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There are many specialities within the field of nursing, in both primary and secondary care, I would like to share with you my thoughts as the chair of the Royal College of Nursing Bladder and Bowel Forum on bladder and bowel services and the mixed provision of care in the current pandemic.
One person in seven at sometime will have a bladder and/or bowel problem in their lifetime and it can be one of the many areas of nursing that is fundamental to the individual patient, everyone passes urine and has their bowel open, and sometimes in our care a patient or carer may need to discuss this with us.
There are many variants in bladder and bowel services, currently provided nationally, dependent on commissioning or historical provision, with a mixture of clinical skills, knowledge and types of healthcare professionals within a team. So what happens in a pandemic?
There is a variation in the way services have been affected by the pandemic, from services completely being stopped and staff deployed on to wards, test centres, a skeleton crew to support urgent referral, transfer to telephone and video appointments, and a reduction in face to face urgent clinical support.
Within some services, nursing support colleagues and healthcare support workers are being redeployed to wards or community teams, but other bladder and bowel services have been lucky to be able to keep staff to support the new way of working, as they are a valuable asset to the service.
NHS England and NHS Improvement set out in the Covid-19 Prioritisation Within Community Health Services document that some specialities should continue with some parts of the service provided being reduced, such as annual reviews and group education sessions.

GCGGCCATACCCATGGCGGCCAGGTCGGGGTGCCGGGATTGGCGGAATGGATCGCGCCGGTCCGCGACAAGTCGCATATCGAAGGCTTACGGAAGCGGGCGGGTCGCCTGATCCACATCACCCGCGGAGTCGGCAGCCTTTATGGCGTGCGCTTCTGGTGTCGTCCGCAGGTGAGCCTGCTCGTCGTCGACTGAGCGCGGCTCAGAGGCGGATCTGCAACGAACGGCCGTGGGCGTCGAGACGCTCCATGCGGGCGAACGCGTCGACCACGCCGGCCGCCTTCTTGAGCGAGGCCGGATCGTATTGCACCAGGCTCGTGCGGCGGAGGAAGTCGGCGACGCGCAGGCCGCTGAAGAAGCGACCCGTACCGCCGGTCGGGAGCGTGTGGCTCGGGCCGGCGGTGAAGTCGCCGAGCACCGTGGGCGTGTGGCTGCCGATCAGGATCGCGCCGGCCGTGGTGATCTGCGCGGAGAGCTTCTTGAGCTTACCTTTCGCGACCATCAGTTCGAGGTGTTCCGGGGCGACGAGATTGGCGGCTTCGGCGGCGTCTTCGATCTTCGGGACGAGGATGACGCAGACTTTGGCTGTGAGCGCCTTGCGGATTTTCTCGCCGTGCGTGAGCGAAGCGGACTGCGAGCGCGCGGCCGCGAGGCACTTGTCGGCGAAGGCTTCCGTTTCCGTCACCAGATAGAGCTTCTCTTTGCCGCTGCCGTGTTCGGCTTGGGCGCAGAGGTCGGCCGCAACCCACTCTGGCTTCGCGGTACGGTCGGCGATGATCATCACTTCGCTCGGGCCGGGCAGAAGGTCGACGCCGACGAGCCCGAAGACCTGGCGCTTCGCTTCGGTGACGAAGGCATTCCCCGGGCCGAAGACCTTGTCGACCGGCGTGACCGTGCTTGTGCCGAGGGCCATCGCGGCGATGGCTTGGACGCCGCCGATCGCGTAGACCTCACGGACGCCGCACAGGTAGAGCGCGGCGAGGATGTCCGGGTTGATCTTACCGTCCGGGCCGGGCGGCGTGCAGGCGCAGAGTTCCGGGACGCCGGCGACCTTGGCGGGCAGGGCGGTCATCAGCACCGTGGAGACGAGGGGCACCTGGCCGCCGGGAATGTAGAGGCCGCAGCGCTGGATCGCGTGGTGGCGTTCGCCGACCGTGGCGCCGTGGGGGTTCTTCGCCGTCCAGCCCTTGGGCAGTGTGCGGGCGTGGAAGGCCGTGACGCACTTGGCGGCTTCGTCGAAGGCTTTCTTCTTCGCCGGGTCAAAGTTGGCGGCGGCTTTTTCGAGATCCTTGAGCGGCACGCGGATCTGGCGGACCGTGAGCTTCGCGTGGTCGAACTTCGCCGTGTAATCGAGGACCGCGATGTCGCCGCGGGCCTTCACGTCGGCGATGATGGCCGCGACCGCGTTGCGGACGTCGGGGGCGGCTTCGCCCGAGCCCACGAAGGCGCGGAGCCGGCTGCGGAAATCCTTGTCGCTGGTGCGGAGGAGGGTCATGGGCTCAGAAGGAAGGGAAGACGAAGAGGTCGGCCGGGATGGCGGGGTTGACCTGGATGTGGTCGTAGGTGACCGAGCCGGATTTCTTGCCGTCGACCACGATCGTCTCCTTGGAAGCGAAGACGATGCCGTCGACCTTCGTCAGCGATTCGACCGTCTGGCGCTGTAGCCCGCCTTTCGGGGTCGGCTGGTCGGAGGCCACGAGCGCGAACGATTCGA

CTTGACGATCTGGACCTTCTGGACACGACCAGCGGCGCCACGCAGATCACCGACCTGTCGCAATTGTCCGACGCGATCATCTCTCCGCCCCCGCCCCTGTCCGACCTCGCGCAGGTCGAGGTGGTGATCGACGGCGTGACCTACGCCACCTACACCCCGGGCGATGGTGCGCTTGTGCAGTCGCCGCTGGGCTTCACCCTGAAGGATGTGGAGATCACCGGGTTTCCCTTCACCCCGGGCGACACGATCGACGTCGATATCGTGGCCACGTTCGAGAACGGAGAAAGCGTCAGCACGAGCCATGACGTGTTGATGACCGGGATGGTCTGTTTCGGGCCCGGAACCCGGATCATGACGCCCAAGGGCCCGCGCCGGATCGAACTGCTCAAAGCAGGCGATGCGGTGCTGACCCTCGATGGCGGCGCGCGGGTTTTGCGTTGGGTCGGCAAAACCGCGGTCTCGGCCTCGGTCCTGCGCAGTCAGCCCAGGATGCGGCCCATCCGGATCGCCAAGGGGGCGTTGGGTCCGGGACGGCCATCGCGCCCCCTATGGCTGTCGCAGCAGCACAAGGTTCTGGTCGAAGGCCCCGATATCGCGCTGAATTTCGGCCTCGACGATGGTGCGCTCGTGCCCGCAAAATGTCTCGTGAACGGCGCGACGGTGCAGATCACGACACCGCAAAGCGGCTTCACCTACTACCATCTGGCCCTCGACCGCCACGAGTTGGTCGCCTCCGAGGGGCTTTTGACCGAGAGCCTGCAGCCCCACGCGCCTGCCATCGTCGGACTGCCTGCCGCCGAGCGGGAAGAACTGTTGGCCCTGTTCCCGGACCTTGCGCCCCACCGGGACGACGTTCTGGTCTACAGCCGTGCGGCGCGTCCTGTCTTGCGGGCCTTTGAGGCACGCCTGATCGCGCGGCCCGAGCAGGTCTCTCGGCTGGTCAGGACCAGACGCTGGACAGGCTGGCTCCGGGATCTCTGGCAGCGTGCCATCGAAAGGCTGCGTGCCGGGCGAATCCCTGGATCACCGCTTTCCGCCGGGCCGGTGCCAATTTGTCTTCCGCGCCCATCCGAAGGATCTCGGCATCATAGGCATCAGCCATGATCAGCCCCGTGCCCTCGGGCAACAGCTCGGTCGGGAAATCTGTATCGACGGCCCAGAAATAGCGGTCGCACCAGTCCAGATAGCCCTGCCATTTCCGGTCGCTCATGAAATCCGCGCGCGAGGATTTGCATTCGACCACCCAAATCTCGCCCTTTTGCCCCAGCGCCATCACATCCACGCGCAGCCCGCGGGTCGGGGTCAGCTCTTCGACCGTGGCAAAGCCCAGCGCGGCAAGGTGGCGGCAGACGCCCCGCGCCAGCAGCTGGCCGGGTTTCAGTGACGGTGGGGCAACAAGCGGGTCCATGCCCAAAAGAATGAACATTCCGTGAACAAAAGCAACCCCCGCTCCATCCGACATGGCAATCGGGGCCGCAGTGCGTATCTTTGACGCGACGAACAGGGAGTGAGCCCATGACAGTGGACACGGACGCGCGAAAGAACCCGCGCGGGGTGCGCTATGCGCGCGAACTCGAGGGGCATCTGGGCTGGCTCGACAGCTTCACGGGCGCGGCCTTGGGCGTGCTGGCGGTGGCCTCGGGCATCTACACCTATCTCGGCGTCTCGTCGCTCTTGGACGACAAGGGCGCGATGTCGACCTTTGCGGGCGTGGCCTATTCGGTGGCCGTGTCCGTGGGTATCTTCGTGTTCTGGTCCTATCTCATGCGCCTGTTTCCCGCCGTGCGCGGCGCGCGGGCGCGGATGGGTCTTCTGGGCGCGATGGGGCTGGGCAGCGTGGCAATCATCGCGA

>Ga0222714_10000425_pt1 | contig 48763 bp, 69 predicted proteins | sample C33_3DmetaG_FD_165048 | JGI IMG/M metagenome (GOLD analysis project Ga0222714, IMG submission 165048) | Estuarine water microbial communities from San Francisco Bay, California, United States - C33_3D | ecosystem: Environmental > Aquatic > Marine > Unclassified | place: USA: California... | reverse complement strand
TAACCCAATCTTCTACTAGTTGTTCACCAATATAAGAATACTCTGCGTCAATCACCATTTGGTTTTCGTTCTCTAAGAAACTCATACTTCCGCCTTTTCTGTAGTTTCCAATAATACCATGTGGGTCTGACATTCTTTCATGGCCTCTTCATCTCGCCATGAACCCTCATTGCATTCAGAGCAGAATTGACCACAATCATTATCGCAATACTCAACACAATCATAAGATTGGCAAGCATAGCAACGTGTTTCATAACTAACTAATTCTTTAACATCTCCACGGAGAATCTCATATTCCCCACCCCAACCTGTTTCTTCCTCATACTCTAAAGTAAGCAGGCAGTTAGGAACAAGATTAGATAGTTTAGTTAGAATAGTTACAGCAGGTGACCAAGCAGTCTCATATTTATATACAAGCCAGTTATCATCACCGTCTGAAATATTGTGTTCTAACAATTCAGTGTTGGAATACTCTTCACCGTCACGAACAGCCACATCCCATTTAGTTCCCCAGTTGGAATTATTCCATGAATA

The definition of essential services in the pandemic is a challenge for us all as nurses, and we have had to review caseloads, practice and challenge what we do and why we do it. We have had to ask how much our patients are prepared or able to manage their own health.
One of my colleague’s patients wanted an assessment in their garage, so that this would protect the person he was living with from any risk of infection.
“Failure to manage bowel and bladder care could add pressure onto the nursing workforce”
We are innovators, but this pandemic has provided an opportunity to stop and think about what services we provide and how we do it. We are now providing virtual training for patients, carers and staff. Some services are offering group education sessions on the internet. A wealth of patient information is being produced for wound care and diabetes. Will healthcare ever be the same again?
What is the risk of stopping a bladder and bowel services? Could this increase the risk of hospital or care home admissions and add pressure on current areas such as social care?
Failure to manage bowel and bladder care could add pressure onto the nursing workforce, for example in the community, an incontinent patient could end up with moisture associated skin damage; or a person might stop drinking in an attempt to control their symptoms of incontinence leading to urine infection, constipation, confusion, or a fall.
This increases pressure on other services, so our work as continence nurses needs to continue so that we can help to reduce pressure on acute care.
How can we support the patients to adapt to changes of lockdown? Continence care becomes a problem – for example we spoke to one lady who was too embarrassed to ask someone shopping for her to purchase some incontinence products, a mother with two sons who were not able to attend school are now at home all day.
For our continence specialists who have been redeployed, remember that this gives you an an opportunity to network, share knowledge about the specialism, observe how continence assessment is carried out and what gaps there are in learning.
Alison Wileman is chair, Royal College of Nurisng Bladder and Bowel Forum